Find some answers to some questions about the JDG in this page. Not interested in all the questions? See whether you are interested in the answers. Answers redefine questions, just as questions define answers.
In 2000, Nick Barber (then Fellow of Brasenose) took over from Timothy Endicott as convenor, and was joined in 2001 by Samantha Besson (then JRF at Queen's). The meetings took place in the Danson room at Trinity College - the JDG's location till 2006.
D.Phil. students Dwight Newman and Danny Priel became convenors in Michaelmas 2003. Under their leadership (2003-05), the JDG continued to develop as an integral part of the Oxford Jurisprudence community - as well as one of its windows to look into the outside world (and a window for the outside world to look into Oxford Jurisprudence). In the year 2005-06, the JDG was co-convened by Michelle M. Dempsey, Maris K÷pcke TinturÚ and Paul Yowell, in 2006-07 we welcomed Franšois Tanguay-Renaud to replace Michelle, and in 2007-08 Jorge Menezes Oliveira and Guy Sela joined Maris in convening the JDG and celebrating its 10th anniversary. For 2008-09, the convenors are Maris K÷pcke TinturÚ, Guy Sela, and Raquel van der Wijk.
The JDG was and remains a highly popular forum
hosting lively debates amongst graduates, faculty members and anyone
with an interest in the philosophy of law. Thanks to all who have made
possible the JDG as we know it today!
The venue of the JDG is the Goodhart Seminar Room in University College.
University College is on High Street, opposite All Souls and Queen's.
Our regular meetings take place during term-time on Thursdays at 8pm (except where otherwise indicated).
Pre-talk drinks/cookies start at 7.45pm. The presentation + discussion lasts until 9.30pm, and you are welcome to stay for drinks/cookies until 10pm (in the same room).
So, in a nutshell...
In the year 2007-08, we will host a series of special events to celebrate the 10th anniversary of the JDG in addition to our regular meetings. Click here for more details.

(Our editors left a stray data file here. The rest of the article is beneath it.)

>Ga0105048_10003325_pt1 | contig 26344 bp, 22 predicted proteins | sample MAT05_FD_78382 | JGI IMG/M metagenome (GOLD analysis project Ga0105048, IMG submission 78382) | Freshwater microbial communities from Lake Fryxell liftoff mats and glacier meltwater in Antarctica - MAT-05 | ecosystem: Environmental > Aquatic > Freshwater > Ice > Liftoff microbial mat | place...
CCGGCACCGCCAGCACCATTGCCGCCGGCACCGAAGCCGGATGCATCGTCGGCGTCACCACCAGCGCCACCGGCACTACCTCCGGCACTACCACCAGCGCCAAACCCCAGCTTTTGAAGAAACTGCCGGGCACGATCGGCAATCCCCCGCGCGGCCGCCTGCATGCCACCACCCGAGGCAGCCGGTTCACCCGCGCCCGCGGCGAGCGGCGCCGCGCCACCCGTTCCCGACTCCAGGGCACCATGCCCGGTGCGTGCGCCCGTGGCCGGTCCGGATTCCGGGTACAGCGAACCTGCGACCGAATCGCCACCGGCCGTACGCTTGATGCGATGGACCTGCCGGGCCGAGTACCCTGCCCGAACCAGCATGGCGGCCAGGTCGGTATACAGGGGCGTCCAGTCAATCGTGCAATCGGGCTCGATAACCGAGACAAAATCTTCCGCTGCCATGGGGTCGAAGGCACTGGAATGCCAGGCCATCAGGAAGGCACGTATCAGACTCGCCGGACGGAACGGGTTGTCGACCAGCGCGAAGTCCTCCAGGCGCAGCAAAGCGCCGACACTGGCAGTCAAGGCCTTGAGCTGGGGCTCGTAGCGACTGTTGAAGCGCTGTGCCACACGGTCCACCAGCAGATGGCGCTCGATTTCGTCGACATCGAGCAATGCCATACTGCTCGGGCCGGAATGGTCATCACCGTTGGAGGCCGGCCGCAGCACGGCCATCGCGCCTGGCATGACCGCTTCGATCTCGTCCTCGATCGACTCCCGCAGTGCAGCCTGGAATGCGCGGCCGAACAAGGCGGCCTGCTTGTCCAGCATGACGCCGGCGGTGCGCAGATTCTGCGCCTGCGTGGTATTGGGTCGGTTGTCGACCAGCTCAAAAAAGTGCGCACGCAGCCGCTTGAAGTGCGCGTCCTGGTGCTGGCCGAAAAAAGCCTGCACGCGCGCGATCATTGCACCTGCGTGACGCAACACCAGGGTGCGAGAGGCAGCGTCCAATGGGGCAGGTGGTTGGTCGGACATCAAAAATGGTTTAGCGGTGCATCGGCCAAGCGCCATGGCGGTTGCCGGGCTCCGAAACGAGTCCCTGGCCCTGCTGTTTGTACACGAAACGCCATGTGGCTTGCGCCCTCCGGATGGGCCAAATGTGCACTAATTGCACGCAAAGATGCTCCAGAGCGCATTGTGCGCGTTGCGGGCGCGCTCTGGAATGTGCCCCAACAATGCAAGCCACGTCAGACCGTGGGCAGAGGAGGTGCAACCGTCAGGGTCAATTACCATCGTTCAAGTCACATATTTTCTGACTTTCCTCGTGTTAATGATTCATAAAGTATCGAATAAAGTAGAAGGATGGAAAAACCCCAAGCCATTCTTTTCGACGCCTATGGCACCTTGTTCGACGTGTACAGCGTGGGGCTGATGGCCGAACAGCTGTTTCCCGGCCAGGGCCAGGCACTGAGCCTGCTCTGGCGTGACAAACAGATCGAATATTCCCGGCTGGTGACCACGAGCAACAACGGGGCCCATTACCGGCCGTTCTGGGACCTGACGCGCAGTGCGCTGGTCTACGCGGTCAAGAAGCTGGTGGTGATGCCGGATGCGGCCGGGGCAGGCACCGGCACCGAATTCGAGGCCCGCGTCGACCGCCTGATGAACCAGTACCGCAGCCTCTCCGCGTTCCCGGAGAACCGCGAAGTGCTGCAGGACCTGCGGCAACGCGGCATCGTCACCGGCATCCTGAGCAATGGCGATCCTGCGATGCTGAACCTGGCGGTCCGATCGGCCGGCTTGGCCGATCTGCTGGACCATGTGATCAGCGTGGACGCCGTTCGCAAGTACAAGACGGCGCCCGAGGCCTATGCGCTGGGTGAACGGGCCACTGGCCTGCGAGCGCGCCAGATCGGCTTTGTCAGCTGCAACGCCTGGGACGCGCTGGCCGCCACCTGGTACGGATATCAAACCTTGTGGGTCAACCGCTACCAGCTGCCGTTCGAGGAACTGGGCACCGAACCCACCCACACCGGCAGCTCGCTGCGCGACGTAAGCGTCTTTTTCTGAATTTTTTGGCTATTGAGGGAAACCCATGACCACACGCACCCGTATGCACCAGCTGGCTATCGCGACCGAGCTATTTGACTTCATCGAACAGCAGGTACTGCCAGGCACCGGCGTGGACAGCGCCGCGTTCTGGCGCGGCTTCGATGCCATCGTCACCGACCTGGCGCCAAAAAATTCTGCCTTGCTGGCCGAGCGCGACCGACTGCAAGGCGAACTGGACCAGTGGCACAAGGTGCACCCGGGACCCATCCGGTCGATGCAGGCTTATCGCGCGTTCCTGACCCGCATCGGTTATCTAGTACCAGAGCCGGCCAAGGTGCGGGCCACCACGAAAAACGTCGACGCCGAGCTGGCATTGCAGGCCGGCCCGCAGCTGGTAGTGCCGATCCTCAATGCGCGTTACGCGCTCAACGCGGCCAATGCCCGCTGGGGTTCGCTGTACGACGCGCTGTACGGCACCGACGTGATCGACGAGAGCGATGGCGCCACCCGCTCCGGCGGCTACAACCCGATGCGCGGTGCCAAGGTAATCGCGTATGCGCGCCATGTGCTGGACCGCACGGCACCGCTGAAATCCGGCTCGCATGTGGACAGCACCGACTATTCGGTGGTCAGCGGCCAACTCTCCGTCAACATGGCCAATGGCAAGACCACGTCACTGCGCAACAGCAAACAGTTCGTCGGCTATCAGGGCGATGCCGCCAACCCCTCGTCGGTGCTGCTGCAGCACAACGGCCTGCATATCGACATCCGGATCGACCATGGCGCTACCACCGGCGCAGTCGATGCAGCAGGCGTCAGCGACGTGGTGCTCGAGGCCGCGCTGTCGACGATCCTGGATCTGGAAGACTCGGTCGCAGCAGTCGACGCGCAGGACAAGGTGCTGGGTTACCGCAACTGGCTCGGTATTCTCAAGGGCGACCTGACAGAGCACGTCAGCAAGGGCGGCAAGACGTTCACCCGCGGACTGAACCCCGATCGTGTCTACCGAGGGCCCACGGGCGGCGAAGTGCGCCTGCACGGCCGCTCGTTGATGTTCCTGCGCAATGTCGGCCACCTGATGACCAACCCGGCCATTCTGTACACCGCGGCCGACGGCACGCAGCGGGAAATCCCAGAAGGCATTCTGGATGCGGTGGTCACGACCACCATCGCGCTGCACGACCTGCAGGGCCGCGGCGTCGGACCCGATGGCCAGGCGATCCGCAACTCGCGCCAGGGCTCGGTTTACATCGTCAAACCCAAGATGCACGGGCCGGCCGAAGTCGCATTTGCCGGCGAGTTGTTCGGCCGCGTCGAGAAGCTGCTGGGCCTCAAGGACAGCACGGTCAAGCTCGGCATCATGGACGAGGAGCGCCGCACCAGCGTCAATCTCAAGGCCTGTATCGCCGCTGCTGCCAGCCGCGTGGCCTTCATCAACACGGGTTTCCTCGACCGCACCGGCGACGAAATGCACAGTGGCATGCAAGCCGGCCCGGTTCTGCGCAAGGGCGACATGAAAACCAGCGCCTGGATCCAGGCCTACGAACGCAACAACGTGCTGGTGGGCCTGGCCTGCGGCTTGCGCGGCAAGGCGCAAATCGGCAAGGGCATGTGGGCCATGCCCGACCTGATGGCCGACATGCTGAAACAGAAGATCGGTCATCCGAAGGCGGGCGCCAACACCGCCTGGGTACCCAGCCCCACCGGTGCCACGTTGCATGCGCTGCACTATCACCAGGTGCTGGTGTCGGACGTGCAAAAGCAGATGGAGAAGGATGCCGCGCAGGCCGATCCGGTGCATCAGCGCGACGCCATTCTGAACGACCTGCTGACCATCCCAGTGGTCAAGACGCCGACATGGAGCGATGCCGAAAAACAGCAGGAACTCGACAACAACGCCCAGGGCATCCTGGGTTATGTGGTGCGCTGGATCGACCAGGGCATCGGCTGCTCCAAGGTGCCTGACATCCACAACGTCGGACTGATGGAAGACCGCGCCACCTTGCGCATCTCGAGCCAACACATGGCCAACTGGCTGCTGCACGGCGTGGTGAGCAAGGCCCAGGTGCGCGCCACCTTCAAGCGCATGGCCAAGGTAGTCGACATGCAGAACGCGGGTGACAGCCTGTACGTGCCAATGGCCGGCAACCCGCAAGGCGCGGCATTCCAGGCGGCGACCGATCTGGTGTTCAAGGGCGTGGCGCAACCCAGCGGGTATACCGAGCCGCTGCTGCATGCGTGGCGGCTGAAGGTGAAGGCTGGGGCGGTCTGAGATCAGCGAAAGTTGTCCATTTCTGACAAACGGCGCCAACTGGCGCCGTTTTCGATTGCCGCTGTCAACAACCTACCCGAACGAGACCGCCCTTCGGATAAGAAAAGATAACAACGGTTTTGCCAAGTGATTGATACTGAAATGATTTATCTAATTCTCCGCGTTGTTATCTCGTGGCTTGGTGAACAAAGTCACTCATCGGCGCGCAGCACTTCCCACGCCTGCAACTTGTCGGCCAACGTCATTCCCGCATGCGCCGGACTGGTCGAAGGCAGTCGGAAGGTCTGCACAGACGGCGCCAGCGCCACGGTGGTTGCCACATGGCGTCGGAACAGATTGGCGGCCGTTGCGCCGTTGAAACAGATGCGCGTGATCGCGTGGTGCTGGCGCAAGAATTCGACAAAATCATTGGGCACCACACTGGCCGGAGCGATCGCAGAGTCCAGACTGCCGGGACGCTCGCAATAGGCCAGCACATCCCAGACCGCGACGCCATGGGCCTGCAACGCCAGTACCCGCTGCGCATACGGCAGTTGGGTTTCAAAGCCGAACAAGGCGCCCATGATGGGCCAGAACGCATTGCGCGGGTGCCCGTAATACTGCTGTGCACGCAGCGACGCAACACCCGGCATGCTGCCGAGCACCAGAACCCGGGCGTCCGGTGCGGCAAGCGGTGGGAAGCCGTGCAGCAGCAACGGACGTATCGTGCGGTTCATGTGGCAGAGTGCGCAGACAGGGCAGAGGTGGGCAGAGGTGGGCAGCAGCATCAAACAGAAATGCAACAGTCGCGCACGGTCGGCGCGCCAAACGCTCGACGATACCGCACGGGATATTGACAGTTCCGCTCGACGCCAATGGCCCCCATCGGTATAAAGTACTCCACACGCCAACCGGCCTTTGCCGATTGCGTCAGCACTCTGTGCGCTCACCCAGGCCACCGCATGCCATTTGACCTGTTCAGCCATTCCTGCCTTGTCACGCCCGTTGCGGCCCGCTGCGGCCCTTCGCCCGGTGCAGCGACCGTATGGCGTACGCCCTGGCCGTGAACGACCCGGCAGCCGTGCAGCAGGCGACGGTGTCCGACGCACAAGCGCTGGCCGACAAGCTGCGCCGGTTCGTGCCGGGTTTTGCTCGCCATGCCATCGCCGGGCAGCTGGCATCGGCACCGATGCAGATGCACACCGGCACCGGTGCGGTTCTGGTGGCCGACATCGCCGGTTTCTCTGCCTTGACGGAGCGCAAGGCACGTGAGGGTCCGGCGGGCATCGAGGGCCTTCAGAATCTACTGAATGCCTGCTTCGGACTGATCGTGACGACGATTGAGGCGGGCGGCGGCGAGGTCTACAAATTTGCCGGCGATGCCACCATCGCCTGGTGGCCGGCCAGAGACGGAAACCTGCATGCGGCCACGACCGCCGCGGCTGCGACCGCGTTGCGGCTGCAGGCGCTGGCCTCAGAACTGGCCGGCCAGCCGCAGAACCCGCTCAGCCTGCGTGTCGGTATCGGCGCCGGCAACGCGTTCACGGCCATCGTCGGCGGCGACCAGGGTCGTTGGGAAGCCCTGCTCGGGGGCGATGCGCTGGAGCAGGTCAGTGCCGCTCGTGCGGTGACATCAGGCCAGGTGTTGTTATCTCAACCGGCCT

The JDG is a forum to discuss Jurisprudence, broadly understood. This includes: general theory of law (Hart, Kelsen, Austin... and all writings that build on - which also means against - them), 'special' theory of law (philosophical foundations of legal institutions or branches of the law), political philosophy, moral philosophy & ethics, most 'law&' strands (e.g. law&language, law&logic, law&literature, law&economics, law&society, law&religion, law&anthropology, law&neuroscience, law&cinema, law&ideology, law&love, law&photography, law&anatomy, law&coffee...), and the meta-versions of all the above.
Speakers usually pre-circulate a paper (downloadable from this section). Although we encourage everyone to read it in advance of the meeting, it is not compulsory to read the paper beforehand to attend or to participate in the discussion.
Presentations tend to be given from work in progress - often at an early gestation stage. Speakers therefore find comments, critiques and suggestions particularly useful.
The JDG is open to anyone interested in Jurisprudence: teachers and students, Oxford and non-Oxford, lawyers and non-lawyers. The atmosphere is relaxed and participation in the discussion is voluntary -- so feel free to join even if you do not feel comfortable contributing to the discussion. If you are just curious to witness an exchange amongst Oxford jurisprudes, come as well!
Speakers are Oxford research students, Oxford faculty, or researchers/faculty based at other institutions (and sometimes from rather different academic backgrounds). We try to keep a mixture between speakers from Oxford and speakers from outside, and between junior and senior speakers.
In the academic year 2007-08, the JDG is convened by D.Phil. students Maris K÷pcke TinturÚ, Jorge Menezes Oliveira and Guy Sela.
Oxford research students, Jurisprudence faculty and Academic Visitors are amongst the regular attendees of the JDG. At the JDG there is no discrimination on the basis of academic status - everyone has a say and everyone's voice is listened to. What counts is the voice's soundness, not its pedigree...
Knowledge increases the more it is shared. If this holds true with regards to any (academic) subject, it is particularly true with regards to Jurisprudence - a subject that is by its very nature in quest for its identity, placed at the delicate juncture between philosophy and law (and other disciplines). Not only theories or arguments are open to discussion, but also the very framework of analysis is. Or should we say it exists through discussion?
The validity of ideas depends on their merits, not their sources. Therefore, everyone is welcome to contribute to JDG debates - whether anonymous student or distinguished teacher (or distinguished student or anonymous teacher). That is the key virtue of our 'discussion group' vis-Ó-vis the official lectures and seminars it is meant to complement.
Discussion always has a pay-off: learning more Jurisprudence, improving your argumentation skills, seeing your tutor's theses knocked down, gathering potential objections to your points, having your assumptions questioned, debating with (un)like-minded researchers, confirming your suspicions about jurisprudential spies, forcing you to listen to your (academic) opponents, trying a new brand of cookies... or, which is most likely, a combination of all these.